Ona is an ambitious, cheerful 20-year-old girl from a small island of Kaledupa. The locals fail to see her potential of becoming a marine biologist, a difficult dream to achieve for her fishermen parents. Ona is the first in her family to ever reach high education.
She studies at a university in Kendari, hundreds of kilometers away from home. Despite enjoying her newfound experience, her past came back to haunt her. La Nua, her fiancée freshly out of prison, raped her on their first date. To save her family name, Ona asked La Nua’s family to publicly propose to her, thinking she had enough time to finish her study before getting married. However, with him, Ona must pretend to be submissive.
Another problem appeared; her lecturer did not give her fair grades. Ona tried to stay focused on steering her boat to adulthood to become a confident and independent woman.
In my teenager years, just like Ona, I often felt estranged, contrary to what people say about teenage years being the happiest time in someone’s life. I enjoyed my teenage years. I have a lot of friends and did some soul-searching by connecting to as many people as possible. However, my head and heart frequently got tangled with one another. I brought up too many questions about love, sex, fate, existence, social norms and popular belief, because in too many occasions, the truth is way different from expectations. And it made me anxious, sad, and even angry.
I struggled to free myself by rebelling and became thirsty for attention, which sometimes brought danger to myself. I almost got raped in a public transport before I managed to flee. That thing that happened to me 20 years ago also happened to Ona, but unlike what I did, she was unable to escape from it. Ona must live with the trauma all her life, while struggling to face many other obstacles in entering her adult life.
There are too many young women who endure violence like Ona, especially those who live in community with patriarchal culture, like my country. In Indonesia, young women are members of marginalized community. There are 132.3 million women in Indonesia, representing 50.01% of total population. Around 21 millions of those women are 15-24 years of age (Statistics Indonesia, 2017). They must endure so many challenges to get equal opportunities in all aspects of life. Their social mobility is sometimes hampered sadly with people closest to them, like their parents, teachers, friends or religious leaders. It is very hard for young women to freely express themselves (in how to dress themselves, choosing comfortable space or even to achieve what they really want), also to gain access to careers when what is right or wrong is determined by people other than themselves.
According to the 2017 Global Gender Gap report, Indonesia ranks 88 out of 144 countries in terms of gender disparities, where female participation rates in education, economy and employment are lagging behind. Reports from the National Women Commission (2017), Voice (2017) and UNFPA (2014) add aspects of health (sexual and reproductive health), food security and radical movements that are increasingly strengthening in Indonesia today, also contribute to the practice of intolerance and violence against women in the community.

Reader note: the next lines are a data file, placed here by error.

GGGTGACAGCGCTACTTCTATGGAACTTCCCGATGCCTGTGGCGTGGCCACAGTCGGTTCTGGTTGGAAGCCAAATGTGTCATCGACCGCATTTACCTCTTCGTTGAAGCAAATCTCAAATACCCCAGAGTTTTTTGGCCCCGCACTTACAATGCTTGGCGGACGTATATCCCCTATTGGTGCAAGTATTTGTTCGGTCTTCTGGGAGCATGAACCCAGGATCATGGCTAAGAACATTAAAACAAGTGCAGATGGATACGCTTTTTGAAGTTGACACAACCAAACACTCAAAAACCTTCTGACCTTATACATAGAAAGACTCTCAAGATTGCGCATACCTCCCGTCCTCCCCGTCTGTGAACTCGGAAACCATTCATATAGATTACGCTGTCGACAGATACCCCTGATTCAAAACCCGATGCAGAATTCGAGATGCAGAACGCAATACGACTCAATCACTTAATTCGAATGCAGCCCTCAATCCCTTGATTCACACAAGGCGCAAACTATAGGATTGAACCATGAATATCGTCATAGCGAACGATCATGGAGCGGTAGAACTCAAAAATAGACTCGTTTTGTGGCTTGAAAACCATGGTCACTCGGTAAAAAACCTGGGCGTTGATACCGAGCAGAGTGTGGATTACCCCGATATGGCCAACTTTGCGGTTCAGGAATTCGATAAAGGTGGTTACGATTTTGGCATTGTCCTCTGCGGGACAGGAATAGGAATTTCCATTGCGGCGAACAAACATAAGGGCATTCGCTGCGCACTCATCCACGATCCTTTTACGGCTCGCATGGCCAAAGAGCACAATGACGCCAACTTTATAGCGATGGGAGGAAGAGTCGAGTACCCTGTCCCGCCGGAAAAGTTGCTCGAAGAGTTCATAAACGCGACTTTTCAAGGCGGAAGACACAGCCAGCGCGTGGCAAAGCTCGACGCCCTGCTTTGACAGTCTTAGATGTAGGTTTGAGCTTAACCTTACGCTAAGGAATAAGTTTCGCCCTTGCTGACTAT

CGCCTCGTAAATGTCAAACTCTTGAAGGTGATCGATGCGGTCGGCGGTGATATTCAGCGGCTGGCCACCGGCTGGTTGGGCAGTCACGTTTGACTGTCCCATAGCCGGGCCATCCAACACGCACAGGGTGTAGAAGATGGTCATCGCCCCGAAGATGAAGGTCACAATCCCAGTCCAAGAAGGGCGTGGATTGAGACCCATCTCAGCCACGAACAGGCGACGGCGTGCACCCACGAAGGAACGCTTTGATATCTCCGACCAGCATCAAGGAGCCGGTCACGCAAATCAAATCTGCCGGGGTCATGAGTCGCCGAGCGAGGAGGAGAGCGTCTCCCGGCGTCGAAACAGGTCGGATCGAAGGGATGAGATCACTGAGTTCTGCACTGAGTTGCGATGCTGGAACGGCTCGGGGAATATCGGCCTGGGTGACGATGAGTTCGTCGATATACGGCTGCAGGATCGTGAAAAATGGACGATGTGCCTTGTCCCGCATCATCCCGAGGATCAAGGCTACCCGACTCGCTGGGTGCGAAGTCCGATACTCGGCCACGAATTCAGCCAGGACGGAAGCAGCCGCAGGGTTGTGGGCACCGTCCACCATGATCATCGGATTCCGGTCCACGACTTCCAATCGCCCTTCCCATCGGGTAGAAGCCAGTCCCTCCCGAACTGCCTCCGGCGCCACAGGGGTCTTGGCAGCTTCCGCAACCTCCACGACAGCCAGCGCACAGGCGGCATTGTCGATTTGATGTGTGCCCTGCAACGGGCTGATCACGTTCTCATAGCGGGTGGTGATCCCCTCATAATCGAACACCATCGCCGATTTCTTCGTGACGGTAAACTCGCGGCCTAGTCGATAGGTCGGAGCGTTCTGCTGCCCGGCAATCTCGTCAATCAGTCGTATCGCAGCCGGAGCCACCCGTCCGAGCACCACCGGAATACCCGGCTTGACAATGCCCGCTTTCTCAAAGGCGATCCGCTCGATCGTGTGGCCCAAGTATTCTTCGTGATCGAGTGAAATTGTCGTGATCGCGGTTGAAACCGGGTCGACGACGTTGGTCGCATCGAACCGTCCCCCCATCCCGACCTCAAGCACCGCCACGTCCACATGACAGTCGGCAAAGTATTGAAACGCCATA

I realize that the problem is rooted in social injustice and gender inequality. This condition makes it difficult for young women to express their opinions and develop their potential. I met many young women with extraordinary potential, they were able to manage their time, finance and initiative, could be unbiased when there were conflicts, also helpful. But at the same time, they are often seen as negative, getting stigmatized especially by those around them, such as parents, family and teachers.
Adolescence before adulthood is an important period in seeking identity. Teenagers are experiencing a transitional period filled with various possibilities but also a variety of doubts. Personal desires often clash with social norms. Teenagers’ expectations are often very different from the expectations of others imposed on them. For most people, entering adolescence to adulthood until their 20s is the most important period for them to test their desires (Artnett, 2000)
During this period, young women often left their parents’ homes to try to live independently and make their own decisions. Sometimes it’s successful but at other times they make wrong decisions and they get confused. Then comes despair, especially when overshadowed by past mistakes. We then break down the norms that we consider binding us, questioning the direction of life and the meaning of our own lives. Ona is experiencing that period. Through the story, I want to invite the audience to experience the bitter sweetness of teen life before reaching adulthood. Some have passed it, but many people have to fight hard, like Ona.
Ona struggles to face violence, stigma, negative evaluations (stereotypes) that hinder her potential to achieve a better life. I remembered my father’s words, “When a plane of life that you drive faces a storm ahead, look for a safe place to land”. The message encouraged me to be strong, to find a way to survive no matter how big the storm is. Can Ona look for a safe place to land?
Written, Camera, and Directed by Dwi Sujanti Nugraheni
Producer: Dian Herdiany, Prima Rusdi
Editor: Gregorius Arya Dhipayana
Sound Recordist: La Ode Hermawan
Production Manager: Michael A. Chandra
Editing Supervisor: Sastha Sunu
Artwork: Kyleene Finley
English Translator: Avin Langga Kesuma
Sound Mixing: Fourmix
Coloring: Super8mm Studio
Executive Producer: Kampung Halaman Foundation